Ramblings of a Wannabe Painter

by Paul Gauguin, David Zwirner Books, $12.95 / £8.95 (softcover)

By David Terrien

‘Criticism teaches us how to think,’ Gauguin writes in ‘Racontars de rapin’ (as this essay is titled in the original French). ‘We are grateful and would like to teach critics something, too. Impossible! They already know everything.’ And it’s with no less irony that Gauguin chose his author’s persona to be that of a man of letters who dabbles in painting. His real goal however is to write about what it means to be a visual artist, hiding within that a lesson in how to look at art. ‘Criticism is our censorship – a watching watcher!’ Gauguin thunders in his opening line, identifying at least part of what it means to be an artist: the harbouring of a special distaste for ‘Professional Typographers’ and other members of the ‘Literati’. And in case that wasn’t clear, he goes on to mischievously select some choice examples of critics who have missed the mark.

There is something disorienting in reading a granular analysis of the Paris art scene and its actors written some 115 years ago by a towering figure in the lineage of modern art, who at the time was living on a small island on the far side of the world. Names, many obscure, are dropped into the text as conversational asides. Their identities and the arguments they represent pop up (and are efficiently footnoted by editor and translator Donatien Grau) and drop off. Sentences are short and witty. Past and present lose their sharp distinctions. ‘Don’t be misled!’, Gauguin continues, ‘I read what people write. Reading in the wild woods is not the same as reading in Paris.’ It is from this distance that he develops, discursively, his main point: that an artist’s ‘Emotions’ are autonomous, unknowable and not subject to the critic’s assessment; and furthermore that they ‘are of an entirely different nature from those of the writer’. That the artist conveys this belief in his final piece of writing, months before he died, in a work that would not be published for another 50 years, adds a layer of poignancy to the irony of the project’s framing. It is republished here by David Zwirner Books as the first in a new series of overlooked masterpieces.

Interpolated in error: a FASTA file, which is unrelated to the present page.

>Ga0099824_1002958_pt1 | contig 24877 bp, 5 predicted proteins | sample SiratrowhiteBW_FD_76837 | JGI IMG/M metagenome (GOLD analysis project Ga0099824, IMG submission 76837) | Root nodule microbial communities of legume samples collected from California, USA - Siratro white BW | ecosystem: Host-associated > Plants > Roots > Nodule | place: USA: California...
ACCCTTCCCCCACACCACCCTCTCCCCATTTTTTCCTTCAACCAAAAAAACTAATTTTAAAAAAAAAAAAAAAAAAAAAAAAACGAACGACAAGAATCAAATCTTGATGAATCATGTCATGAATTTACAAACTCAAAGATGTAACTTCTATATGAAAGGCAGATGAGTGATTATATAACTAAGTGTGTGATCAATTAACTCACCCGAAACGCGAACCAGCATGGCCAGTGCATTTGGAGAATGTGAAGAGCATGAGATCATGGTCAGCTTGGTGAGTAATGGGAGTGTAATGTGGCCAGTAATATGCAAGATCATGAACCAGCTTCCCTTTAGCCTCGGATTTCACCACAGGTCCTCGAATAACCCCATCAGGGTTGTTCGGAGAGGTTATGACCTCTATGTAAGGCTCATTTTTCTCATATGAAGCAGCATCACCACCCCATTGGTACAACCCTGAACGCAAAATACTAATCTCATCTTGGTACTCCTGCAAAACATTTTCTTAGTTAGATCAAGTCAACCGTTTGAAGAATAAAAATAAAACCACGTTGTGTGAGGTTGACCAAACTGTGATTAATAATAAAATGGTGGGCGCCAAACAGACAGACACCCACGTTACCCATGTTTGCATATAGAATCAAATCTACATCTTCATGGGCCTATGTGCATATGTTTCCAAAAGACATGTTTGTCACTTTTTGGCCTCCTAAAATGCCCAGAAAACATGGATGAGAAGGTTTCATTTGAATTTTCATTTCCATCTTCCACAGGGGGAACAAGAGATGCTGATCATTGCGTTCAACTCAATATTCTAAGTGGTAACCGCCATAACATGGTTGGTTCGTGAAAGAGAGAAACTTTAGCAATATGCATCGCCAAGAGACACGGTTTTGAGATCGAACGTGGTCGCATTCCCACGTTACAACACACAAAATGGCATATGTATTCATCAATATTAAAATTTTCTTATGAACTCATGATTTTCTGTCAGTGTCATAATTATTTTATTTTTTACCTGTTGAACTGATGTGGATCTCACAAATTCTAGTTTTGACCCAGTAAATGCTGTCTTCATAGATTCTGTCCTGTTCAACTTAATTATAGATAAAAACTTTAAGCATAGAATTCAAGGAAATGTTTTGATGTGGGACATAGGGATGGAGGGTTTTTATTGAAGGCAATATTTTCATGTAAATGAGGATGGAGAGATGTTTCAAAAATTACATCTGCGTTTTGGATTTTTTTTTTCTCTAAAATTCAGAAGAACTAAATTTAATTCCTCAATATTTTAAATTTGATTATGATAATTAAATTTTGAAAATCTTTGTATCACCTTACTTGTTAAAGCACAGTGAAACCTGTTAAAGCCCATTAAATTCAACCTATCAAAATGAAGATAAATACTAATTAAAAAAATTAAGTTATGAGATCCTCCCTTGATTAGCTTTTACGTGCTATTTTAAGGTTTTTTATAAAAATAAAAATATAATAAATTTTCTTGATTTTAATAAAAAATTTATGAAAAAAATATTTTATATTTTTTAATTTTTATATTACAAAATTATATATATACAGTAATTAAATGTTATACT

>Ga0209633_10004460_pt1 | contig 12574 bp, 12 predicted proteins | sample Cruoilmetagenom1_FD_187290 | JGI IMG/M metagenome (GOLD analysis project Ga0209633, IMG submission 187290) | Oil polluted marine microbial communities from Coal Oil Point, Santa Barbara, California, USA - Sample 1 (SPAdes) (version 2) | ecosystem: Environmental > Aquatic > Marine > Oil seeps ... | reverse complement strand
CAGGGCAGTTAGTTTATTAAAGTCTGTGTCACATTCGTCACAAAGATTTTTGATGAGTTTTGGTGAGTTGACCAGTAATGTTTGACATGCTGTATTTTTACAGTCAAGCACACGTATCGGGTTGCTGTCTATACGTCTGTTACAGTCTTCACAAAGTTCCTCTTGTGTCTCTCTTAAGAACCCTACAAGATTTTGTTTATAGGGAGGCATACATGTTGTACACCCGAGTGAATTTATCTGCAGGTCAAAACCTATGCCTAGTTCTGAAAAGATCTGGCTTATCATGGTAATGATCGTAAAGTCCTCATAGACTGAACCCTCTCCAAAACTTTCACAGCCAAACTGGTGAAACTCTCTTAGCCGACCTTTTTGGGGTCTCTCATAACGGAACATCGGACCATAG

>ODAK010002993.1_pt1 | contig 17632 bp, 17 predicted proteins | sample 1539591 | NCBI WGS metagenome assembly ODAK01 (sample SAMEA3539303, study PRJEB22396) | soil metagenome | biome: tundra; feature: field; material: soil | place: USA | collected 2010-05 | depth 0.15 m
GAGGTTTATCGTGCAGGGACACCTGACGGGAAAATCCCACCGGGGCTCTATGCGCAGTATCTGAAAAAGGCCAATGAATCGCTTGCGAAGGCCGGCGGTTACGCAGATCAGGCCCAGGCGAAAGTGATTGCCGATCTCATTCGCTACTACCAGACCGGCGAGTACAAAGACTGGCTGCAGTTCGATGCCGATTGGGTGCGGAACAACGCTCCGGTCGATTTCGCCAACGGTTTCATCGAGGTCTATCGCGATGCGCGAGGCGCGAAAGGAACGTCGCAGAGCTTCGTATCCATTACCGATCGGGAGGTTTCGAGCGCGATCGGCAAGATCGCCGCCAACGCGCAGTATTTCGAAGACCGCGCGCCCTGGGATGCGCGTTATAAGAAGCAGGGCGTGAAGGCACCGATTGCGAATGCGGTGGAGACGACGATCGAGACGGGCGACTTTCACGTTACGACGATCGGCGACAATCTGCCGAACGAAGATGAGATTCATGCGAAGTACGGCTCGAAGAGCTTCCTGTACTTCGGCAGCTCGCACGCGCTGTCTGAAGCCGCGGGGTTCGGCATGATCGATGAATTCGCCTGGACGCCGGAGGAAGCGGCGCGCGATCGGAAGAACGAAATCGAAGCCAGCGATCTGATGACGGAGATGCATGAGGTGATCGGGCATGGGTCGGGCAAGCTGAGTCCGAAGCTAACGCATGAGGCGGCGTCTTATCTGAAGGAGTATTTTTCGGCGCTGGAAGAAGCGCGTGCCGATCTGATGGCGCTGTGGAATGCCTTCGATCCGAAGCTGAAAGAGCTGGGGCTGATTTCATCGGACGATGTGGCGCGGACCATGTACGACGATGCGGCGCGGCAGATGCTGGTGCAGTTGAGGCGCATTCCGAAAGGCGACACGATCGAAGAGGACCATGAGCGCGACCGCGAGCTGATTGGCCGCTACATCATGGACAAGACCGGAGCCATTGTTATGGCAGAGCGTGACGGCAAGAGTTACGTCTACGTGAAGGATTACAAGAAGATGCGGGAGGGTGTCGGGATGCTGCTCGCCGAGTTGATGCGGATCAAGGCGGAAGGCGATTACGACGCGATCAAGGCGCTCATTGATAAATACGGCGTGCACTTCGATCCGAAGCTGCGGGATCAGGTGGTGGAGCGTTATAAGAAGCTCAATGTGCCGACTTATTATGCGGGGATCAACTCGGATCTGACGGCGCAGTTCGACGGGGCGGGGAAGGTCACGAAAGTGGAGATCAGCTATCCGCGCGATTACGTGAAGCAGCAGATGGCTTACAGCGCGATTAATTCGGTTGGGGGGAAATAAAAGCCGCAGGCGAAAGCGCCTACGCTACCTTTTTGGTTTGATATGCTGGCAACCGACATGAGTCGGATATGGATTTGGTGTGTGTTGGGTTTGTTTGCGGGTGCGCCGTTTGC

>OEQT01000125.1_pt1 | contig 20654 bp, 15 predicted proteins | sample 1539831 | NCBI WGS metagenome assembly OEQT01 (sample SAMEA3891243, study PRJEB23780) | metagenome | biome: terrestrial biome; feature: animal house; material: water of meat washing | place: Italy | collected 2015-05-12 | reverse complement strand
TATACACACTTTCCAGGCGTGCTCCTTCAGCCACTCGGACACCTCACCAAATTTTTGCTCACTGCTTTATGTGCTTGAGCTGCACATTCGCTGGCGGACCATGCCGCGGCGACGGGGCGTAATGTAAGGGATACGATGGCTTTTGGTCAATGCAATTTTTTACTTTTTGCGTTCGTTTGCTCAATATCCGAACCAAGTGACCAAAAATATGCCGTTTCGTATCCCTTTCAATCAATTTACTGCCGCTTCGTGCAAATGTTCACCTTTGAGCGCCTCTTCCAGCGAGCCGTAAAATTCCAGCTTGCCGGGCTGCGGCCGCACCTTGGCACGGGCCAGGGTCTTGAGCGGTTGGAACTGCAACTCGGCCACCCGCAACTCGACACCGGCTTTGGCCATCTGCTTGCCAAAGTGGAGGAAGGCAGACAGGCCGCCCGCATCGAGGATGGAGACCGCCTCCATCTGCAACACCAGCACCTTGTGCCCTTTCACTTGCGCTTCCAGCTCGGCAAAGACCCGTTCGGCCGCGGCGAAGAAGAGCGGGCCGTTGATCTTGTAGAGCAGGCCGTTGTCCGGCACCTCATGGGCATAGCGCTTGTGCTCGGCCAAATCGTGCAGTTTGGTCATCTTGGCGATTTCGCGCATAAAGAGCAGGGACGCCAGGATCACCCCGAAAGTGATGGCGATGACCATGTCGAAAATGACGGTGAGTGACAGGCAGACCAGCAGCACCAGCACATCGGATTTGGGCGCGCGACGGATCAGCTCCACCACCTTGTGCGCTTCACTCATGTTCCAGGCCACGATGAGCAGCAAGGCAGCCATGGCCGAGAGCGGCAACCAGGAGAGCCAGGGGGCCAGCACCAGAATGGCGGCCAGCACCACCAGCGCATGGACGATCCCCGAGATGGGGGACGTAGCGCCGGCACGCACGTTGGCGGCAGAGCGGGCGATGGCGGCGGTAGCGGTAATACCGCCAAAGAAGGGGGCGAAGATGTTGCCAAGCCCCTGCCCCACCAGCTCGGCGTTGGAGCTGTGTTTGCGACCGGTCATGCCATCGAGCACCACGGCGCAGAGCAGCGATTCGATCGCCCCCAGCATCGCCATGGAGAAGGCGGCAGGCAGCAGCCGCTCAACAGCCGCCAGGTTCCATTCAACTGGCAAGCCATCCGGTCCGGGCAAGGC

This article was originally published in the March 2017 issue of ArtReview